New Designs for October, Miroir des Modes, Oct. 1907

My translation of Lauren of Wearing History's article on blouse patterns from Miroir des Modes, October 1907.

[From left to right:]
In Bourdeaux (red) taffeta with Irish guipure

In light blue louisine and guipure

In black marquisette and braid

New Designs for October
The success with which certain of our already-published designs have been favored leads us to give them new aspects.  The quantities required are given for each design.

Hats are one of the most interesting subjects to treat on at the beginning of the Autumn.  The designs for tomorrow will be very big (the front especially, very large) and generally flat, often devoid of barrettes.  The high calottes with slender and straight trim positioned on the front will be very much in favor.  Japanese and Chinese braids have not said their last word and the most renowned modistes employ them in a profusion of puffs, voluminous knots, and borders.  Among the flowers most pursued by the modistes we note the large-petaled peony, whose persistent success permits it to be made to bloom even in full autumn.  Somber shades have been accentuated and are based in sumptuous purples or cerise, the two preferred colors.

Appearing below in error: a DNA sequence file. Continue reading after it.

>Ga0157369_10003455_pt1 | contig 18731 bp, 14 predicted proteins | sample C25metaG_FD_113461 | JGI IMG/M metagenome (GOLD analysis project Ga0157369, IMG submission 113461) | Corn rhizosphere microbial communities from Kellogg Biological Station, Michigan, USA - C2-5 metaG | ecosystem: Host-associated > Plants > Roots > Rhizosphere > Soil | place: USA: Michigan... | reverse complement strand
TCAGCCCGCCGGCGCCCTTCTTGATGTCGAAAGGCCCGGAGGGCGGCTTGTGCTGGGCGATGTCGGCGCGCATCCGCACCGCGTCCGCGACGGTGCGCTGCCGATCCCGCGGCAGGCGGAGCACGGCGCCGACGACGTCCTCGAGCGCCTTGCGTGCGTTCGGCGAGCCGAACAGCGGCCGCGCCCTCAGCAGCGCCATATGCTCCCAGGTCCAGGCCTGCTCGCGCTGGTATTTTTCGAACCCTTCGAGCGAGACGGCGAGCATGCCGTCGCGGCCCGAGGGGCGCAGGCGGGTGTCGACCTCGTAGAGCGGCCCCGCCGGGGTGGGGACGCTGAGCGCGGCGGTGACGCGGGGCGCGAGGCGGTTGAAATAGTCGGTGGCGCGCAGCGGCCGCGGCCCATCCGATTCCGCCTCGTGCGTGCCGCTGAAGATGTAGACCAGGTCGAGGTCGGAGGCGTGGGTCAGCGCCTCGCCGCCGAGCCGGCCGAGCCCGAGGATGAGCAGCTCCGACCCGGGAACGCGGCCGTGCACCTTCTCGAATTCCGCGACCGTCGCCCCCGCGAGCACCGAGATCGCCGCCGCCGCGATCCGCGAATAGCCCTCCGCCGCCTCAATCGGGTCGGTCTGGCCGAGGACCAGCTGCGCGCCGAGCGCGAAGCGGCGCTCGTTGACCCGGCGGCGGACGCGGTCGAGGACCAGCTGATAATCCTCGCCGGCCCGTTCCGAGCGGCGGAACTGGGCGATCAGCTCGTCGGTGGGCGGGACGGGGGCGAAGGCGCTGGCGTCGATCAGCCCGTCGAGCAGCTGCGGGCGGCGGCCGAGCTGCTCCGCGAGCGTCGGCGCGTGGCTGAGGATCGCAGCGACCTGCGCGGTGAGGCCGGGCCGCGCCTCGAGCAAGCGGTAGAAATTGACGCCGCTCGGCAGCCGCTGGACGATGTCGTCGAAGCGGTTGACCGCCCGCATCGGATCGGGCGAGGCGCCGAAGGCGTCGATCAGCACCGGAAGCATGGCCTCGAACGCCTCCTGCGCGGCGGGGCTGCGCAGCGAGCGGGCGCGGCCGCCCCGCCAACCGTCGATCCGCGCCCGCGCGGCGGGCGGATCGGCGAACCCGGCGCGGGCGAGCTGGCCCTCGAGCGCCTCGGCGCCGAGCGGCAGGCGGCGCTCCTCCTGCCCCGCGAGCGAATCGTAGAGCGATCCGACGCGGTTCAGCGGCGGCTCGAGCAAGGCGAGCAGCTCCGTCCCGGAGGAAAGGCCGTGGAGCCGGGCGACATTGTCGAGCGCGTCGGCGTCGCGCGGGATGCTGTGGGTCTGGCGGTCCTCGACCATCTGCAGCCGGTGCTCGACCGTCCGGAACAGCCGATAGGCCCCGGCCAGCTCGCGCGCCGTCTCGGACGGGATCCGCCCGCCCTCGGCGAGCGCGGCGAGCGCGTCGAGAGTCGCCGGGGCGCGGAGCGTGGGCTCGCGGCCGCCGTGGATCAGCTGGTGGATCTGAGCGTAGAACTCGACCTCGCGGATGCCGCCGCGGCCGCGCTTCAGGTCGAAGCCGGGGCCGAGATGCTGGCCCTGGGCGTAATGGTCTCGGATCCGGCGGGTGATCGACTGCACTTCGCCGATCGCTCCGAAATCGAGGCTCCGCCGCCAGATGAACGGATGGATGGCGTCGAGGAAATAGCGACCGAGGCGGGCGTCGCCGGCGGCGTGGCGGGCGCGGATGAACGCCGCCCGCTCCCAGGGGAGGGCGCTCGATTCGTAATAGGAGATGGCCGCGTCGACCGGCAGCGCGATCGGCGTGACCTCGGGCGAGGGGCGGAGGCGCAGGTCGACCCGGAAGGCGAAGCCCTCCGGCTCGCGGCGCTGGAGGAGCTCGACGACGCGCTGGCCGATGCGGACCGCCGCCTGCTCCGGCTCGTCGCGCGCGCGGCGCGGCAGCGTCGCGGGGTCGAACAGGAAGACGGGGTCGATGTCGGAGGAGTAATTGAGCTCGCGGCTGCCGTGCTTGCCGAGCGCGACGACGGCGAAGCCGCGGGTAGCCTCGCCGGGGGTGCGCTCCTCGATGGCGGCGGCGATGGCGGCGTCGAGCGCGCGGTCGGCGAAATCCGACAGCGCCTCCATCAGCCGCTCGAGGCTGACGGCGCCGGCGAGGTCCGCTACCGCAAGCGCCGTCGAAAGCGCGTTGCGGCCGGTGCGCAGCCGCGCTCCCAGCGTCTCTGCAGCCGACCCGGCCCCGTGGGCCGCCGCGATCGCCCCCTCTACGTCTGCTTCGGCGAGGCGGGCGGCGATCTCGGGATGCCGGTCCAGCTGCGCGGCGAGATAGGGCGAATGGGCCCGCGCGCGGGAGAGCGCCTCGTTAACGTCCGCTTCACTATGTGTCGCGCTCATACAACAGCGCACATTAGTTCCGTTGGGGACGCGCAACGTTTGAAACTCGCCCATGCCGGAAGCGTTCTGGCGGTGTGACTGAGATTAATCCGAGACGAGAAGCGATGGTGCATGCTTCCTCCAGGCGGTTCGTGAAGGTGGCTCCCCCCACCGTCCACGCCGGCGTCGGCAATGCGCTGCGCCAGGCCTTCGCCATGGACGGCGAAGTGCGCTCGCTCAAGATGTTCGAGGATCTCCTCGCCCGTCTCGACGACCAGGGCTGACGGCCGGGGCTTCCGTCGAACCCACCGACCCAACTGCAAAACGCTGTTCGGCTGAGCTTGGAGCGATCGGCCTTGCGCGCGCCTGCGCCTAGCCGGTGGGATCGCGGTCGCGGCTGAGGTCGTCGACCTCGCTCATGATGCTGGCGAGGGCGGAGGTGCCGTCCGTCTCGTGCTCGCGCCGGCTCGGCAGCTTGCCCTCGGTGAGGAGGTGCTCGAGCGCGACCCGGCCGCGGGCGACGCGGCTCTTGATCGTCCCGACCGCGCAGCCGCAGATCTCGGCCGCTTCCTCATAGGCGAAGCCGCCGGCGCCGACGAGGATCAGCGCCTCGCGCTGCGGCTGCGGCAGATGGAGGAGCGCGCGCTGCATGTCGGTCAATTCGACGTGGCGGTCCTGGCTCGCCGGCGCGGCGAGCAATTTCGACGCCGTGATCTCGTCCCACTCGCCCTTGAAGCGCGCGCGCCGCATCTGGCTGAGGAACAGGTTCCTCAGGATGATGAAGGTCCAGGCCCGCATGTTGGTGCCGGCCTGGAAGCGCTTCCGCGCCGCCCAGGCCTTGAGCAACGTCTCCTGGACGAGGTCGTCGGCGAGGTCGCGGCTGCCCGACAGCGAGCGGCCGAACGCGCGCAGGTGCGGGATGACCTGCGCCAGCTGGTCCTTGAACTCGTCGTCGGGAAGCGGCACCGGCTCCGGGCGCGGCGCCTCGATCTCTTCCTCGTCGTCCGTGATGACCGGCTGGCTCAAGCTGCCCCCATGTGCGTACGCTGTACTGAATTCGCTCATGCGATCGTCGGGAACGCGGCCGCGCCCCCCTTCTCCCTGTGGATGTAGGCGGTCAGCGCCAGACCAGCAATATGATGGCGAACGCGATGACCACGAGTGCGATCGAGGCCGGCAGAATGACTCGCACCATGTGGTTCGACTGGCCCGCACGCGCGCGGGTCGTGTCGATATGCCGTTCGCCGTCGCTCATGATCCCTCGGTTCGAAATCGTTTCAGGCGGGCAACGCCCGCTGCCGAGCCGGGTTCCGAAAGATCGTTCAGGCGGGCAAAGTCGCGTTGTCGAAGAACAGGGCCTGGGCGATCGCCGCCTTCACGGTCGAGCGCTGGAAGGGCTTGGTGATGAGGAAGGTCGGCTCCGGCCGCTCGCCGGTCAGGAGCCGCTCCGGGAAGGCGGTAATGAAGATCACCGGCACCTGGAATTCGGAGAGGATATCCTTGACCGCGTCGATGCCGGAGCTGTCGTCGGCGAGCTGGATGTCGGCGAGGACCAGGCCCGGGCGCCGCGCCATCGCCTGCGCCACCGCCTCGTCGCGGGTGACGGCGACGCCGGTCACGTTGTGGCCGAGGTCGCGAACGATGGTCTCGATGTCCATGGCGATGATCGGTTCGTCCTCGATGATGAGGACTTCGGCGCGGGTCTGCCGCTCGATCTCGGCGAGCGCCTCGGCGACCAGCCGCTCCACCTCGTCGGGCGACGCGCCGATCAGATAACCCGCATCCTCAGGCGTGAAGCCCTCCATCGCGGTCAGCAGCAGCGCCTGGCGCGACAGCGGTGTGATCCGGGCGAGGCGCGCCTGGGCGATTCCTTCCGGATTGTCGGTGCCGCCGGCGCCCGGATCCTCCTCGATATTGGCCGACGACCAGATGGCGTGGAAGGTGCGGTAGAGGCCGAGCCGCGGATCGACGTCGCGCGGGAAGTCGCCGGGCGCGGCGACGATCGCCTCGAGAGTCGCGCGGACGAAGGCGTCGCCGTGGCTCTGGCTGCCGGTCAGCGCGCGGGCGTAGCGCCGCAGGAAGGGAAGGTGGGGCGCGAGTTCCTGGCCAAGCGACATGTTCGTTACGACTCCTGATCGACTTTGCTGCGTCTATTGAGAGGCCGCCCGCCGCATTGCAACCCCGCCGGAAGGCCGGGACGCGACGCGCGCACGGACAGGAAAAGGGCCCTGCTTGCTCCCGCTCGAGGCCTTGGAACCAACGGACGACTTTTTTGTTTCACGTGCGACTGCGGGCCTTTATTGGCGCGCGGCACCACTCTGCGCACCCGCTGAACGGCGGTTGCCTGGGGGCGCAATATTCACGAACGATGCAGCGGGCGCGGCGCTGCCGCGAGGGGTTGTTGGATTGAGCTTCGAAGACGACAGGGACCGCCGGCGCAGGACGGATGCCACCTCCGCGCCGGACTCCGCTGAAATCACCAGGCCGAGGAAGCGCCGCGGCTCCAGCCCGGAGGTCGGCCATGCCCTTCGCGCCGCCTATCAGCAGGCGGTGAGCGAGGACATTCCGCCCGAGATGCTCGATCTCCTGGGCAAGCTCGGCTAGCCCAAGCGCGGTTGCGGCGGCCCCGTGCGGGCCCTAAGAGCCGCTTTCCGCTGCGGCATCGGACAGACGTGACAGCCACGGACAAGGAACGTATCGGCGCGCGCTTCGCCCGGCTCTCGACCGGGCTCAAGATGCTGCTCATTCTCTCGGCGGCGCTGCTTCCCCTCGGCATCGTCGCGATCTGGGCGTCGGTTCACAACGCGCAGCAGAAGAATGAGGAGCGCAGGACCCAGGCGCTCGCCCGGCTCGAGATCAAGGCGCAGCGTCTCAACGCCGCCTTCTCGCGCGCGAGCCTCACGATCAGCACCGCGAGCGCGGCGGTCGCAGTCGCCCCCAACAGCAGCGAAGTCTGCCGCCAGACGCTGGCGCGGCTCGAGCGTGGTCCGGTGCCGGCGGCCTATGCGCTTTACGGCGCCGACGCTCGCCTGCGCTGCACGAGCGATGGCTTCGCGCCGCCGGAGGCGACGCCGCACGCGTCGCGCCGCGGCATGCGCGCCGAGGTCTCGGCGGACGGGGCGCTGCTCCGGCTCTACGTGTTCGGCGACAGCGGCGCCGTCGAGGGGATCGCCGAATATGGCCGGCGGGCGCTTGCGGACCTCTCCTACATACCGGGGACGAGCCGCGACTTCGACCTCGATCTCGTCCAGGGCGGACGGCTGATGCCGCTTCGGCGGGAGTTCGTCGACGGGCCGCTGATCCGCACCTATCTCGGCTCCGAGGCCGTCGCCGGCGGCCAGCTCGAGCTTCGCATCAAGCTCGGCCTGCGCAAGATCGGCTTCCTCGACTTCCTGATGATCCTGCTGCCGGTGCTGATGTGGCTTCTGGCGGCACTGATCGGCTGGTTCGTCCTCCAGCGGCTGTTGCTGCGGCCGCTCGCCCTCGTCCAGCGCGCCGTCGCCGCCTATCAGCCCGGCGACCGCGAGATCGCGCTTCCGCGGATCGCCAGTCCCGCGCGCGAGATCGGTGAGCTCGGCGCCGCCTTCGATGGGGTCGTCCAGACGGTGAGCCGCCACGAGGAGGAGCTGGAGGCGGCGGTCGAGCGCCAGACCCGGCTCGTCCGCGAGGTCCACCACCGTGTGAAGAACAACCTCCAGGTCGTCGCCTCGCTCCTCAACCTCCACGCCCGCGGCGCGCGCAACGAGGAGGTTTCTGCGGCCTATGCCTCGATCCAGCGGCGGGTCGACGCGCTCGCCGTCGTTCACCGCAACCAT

A hat which is appropriate for the first cool days of the season and is specially intended for walking in the morning even during the winter is of light beige felt, rather small in the crown, with the passe lightly lowered to follow the contour of the head.  A bronze silk scarf surrounds the calotte and on the left is positioned an enormous knot of silk and very raised brown wings.

1481 – Corsage Blouse for Ladies

This waist is mounted on a lining whose top part is fitted with an inserted yoke.  This can be lengthened to the waist like a plastron or be cut at the top of the bust.  One can make this yoke from lace, or when silk or another fabric is used soutache will make a pretty trimming as shown in our print.  The flat and high manchettes are made in lace and the folded manchettes end them at the elbow in forming the trim for the short sleeves when those are used.  If a straight collar is not preferred one can cut a squared neckline.  The short pleats distribute the fullness in a becoming fashion over the bust and a supple leather belt encircles the waist.  The fabrics which agree the best for making it are batiste, linen, muslin, dimity, and light and supple silks.

Pattern 1481 is sold in 7 sizes, for ladies with chests of 81-112cm [32.4-44.8in].  For an 86cm bust [34.4in] making up the waist takes 2.25m [2.5yds] of 88cm [35.2in] fabric or 1.95m [2.17yds] of 110cm [44in] fabric in one material, or 2.95m [3.28yds] of 52cm [20.8in] silk with 1.40m [1.56yds] of 46cm [18.4in] wide lace.  Price of pattern: 1.25 francs.

 [From left to right:]
In crêpe de Chine with guipure
No. 1504 Waist

No. 1504 in white batiste with insertion and embroidery motifs

No. 1504 in black satinet and guipure on filet net

In satined taffeta with guipure